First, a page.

One of the first year students from UCLan undertaking a magnetometry survey. Still smiling despite the cold!

The team of students, together with volunteers and the fabulous UCLan staff persevered and we completed a significant amount of survey across the site. The results of the survey work are currently being processed by the team at UCLan, however, initial interpretation of the data is highlighting garden features to the north of the site and possible post-built structures to the south-west of the courtyard.

Interpreted results of geophysical survey at Gleaston Castle by Richard Peterson of UCLan. Base mapping contains OS data © Crown Copyright and Database right 2015. An EDINA/Digimap supplied service.
Interpreted results of geophysical survey at Gleaston Castle by Richard Peterson of UCLan. Base mapping contains OS data © Crown Copyright and Database right 2015. An EDINA/Digimap supplied service.

All this recent work is enabling professionals to gain a better understanding of the site. For the first time we have an accurate photographic record of all the standing remains and have started investigating what below-ground remains may survive beneath the soil.

Morecambe Bay Partnership would like to thank the Castle Studies Trust and all their supporters for enabling the survey work to take place and highlight the importance of this site and the conservation issues the site currently faces.

We would also like to thank the landowners who have provided us with special permission to undertake this survey work and the team from Historic England and Cumbria County Councils Lead Archaeological Advisor who have provided advice and guidance along the way.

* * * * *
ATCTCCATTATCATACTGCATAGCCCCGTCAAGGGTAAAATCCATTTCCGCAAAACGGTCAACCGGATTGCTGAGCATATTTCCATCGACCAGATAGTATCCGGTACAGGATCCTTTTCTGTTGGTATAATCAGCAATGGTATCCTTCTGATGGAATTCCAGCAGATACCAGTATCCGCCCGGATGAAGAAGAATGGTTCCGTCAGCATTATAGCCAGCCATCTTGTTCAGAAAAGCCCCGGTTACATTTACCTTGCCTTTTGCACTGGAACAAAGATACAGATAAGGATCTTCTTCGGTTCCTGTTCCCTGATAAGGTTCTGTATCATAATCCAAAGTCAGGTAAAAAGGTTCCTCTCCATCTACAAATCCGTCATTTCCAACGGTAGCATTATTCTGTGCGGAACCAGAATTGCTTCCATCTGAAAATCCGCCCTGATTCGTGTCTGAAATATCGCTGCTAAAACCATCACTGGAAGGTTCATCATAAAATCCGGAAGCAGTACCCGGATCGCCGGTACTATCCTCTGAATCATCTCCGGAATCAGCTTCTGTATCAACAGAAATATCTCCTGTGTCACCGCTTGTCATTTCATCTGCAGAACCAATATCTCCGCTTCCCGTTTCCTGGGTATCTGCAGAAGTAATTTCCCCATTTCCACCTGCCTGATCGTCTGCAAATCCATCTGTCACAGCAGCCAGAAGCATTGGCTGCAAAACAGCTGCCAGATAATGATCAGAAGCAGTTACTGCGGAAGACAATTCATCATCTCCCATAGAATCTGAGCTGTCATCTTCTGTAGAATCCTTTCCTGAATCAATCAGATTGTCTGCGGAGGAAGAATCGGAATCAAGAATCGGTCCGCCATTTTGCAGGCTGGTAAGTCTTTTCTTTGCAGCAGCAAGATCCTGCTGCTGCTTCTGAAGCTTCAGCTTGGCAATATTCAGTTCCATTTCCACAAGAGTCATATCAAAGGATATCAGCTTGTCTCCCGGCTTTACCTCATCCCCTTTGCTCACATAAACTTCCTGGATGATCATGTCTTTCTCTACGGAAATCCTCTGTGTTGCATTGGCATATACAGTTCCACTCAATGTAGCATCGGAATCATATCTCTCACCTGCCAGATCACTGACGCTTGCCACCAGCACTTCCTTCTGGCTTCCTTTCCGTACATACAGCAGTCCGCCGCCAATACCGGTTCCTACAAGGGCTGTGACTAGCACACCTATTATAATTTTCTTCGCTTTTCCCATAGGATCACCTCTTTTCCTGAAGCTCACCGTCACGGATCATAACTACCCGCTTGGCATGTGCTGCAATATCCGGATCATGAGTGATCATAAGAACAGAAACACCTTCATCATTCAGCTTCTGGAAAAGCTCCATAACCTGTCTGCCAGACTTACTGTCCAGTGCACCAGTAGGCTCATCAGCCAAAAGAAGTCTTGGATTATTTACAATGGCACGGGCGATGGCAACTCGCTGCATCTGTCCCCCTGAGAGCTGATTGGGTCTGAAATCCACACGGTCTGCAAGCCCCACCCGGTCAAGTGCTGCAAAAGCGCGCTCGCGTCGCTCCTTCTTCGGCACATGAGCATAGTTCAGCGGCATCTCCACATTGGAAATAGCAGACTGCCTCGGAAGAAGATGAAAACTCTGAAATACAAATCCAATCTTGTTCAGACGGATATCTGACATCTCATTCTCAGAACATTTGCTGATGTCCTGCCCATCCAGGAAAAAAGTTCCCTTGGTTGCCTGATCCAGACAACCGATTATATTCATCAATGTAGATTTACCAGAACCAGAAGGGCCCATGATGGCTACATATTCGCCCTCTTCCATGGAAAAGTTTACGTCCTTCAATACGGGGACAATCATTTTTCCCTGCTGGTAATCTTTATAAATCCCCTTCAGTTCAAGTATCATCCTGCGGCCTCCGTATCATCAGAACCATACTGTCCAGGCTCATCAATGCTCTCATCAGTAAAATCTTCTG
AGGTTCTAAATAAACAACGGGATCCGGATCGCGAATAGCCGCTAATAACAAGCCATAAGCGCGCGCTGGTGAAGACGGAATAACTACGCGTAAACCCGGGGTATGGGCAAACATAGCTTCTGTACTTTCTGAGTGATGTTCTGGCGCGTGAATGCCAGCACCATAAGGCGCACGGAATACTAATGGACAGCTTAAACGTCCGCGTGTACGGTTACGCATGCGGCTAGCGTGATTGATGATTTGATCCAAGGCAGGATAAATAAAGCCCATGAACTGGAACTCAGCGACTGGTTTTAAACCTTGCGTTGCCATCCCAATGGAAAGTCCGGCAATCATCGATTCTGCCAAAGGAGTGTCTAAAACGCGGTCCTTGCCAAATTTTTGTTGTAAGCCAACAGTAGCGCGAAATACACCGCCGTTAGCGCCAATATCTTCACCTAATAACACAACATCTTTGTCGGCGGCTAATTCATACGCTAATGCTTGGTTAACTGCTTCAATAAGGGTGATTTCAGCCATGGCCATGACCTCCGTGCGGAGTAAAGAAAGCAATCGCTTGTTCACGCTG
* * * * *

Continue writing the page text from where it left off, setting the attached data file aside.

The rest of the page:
It is hoped that the work undertaken so far will be built on in future years with additional survey and assessment, finding positive solutions to protect this rare and fascinating site.

Small Unmanned Aircraft and archaeology – why now?

In 2015 the Castle Studies Trust and the Morecambe Bay Partnership worked together to record the remains of Gleaston Castle in Cumbria. By using an unmanned drone to photograph the castle we were able to reach every part of the building. Below is an excellent explanation from Museum of London Archaeology’s Dr. Peter Rauxloh of how this technique works. It was originally published on MOLA’s blog.

Archaeologists have known about the benefits of investigating archaeology from an aerial perspective for more than 150 years, arguably longer, but the day-to-day use of aerial survey in MOLA’s work has been hampered by cost.